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Wednesday, January 3, 2018

Novelty and (Brief) Ecstasy

When Art Larrance opened the Raccoon Lodge in 1998, his top priority was finding what he now refers to as a "magic elixir." In short, he and his minions, principally Ron Gansberg and Preston Weesner, wanted to invent a unique beer that would define them.

You know the story. After messing with barrels as part of an IPA aging experiment, they more or less stumbled on sour beer. The concept didn't catch on right away, but they had their "magic elixir." Cascade Brewing, Larrance's corporate name since day one, has ridden sour beer to great fame and fortune.

Keep in mind that Larrance was one of Portland's founding brewers at Portland Brewing. He was quick to understand that standard, everyday beers weren't going be enough to keep a brewery viable. He figured he had to have something special to rise and stay above the crowd.

That philosophy was not generally embraced by craft brewers prior to the spike in brewery count that started to happen about 10 years ago. Breweries went about their business with standard lineups and the occasional seasonal, in draft and occasionally packaged form.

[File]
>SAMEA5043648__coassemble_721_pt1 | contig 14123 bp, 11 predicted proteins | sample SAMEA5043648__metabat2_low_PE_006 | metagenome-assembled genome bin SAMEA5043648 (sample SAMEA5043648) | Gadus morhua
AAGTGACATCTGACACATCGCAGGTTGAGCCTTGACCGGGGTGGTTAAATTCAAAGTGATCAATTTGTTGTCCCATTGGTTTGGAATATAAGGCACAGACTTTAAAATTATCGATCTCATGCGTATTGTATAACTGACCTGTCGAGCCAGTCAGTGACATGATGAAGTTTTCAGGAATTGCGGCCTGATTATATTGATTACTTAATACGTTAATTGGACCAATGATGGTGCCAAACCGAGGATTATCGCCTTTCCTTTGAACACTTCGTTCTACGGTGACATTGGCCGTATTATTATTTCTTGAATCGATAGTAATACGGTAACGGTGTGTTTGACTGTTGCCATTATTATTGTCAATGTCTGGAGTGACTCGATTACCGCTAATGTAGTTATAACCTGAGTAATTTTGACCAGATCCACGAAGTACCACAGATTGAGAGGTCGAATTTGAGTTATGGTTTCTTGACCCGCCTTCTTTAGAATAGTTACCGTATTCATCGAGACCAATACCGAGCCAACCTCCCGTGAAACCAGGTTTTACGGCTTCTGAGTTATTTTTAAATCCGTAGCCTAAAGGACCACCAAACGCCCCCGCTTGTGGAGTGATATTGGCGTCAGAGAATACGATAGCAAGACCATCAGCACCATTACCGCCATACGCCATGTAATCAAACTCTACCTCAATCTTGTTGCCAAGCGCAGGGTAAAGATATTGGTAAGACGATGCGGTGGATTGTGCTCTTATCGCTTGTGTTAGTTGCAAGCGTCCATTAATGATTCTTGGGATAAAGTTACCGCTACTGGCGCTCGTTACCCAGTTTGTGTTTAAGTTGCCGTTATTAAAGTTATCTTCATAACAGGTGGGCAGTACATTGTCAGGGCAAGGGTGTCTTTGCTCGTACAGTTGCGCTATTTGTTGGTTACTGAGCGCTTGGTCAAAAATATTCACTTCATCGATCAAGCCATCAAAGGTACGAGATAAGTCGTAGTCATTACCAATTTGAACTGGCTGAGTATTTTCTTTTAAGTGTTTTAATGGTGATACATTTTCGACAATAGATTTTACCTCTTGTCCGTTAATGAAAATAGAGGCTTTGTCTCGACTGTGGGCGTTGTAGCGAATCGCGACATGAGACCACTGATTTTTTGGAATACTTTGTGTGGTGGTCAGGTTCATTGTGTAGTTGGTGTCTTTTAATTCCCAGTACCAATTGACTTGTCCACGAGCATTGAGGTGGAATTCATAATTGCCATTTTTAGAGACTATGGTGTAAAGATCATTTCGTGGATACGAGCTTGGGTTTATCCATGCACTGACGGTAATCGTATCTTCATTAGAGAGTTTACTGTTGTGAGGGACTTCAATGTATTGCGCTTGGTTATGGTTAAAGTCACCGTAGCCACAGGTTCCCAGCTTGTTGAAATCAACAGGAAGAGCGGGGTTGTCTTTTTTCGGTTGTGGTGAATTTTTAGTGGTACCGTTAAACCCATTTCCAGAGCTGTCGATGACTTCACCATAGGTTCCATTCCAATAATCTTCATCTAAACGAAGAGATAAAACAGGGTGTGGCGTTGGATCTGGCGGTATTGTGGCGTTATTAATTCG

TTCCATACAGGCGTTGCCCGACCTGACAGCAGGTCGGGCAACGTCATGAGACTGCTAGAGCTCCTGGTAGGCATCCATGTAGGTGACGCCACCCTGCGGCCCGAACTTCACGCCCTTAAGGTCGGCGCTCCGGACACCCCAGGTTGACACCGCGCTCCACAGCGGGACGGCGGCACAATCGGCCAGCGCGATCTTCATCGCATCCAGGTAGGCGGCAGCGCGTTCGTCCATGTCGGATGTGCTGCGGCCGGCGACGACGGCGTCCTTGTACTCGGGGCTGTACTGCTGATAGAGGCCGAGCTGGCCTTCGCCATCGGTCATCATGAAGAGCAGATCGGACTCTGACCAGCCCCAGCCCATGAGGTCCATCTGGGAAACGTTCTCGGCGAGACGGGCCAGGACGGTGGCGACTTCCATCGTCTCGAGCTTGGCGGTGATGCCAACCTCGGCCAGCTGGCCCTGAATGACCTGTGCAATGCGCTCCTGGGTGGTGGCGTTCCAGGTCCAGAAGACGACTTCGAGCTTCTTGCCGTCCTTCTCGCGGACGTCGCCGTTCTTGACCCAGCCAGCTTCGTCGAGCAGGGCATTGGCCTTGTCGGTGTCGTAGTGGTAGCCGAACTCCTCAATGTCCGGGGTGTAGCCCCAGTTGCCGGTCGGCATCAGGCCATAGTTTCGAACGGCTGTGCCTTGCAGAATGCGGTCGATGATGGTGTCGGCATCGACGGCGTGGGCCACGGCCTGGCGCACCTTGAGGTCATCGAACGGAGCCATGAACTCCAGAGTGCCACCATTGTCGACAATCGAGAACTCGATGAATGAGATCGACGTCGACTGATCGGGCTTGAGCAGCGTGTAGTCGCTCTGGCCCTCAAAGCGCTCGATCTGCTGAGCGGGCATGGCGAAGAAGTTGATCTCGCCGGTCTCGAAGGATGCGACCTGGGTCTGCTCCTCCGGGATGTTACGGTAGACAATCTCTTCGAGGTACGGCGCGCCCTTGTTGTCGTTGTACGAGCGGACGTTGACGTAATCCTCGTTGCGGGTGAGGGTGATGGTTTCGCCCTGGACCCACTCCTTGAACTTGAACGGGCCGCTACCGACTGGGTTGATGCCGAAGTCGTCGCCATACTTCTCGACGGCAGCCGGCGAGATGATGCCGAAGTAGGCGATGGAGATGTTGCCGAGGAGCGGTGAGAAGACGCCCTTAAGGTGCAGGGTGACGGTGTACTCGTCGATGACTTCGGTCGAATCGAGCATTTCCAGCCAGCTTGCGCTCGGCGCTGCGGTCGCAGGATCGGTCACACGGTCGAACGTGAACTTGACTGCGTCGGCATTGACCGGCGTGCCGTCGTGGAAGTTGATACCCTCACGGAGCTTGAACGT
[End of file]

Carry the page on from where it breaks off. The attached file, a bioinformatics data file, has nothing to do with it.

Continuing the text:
As Jeff Alworth pointed out in a recent post, the accelerating brewery count has altered strategies dramatically. Since 2007, the number of breweries in this country has quadrupled. We now have more than 6,000 operating breweries. You need to do something to attract attention in that environment.

The consequence of this reality is that virtually all craft breweries are rapidly pushing out experimental beers hoping to land on something that will attract the momentary interest of consumers who have very short attention spans. Even the beers tend to come and go quickly.

I don't use Untappd or any other app that might help me track my beer consumption. But I'm guessing I drank or sampled nearly 1,000 beers last year. Most of those beers I drank once. Many of them I saw once, as they vanished from sight after a brief period. But never mind.

Let's face it. The push for novelty has resulted in a lot of sketchy beer. We're currently stuck in a hazy rut. Breweries are nervously throwing everything but the kitchen sink at hazy beers, hoping to create something that produces ecstasy in the minds and mouths of consumers, if only briefly.

You must have a hazy, preferably several, to be relevant in today's marketplace. Within the last 24 hours, I've received several press releases and seen numerous social media posts announcing the release of hazy beers in cans and on draft. It makes my head spin.

Frankly speaking, it is no longer possible to keep track of all the new and soon-to-be expired brands. The notion that a beer isn't relevant unless it's new and trendy is creating a high level of insanity and insecurity in craft beer. The mass urge to discover new and unique beers got us here.

I have no idea how we get out.

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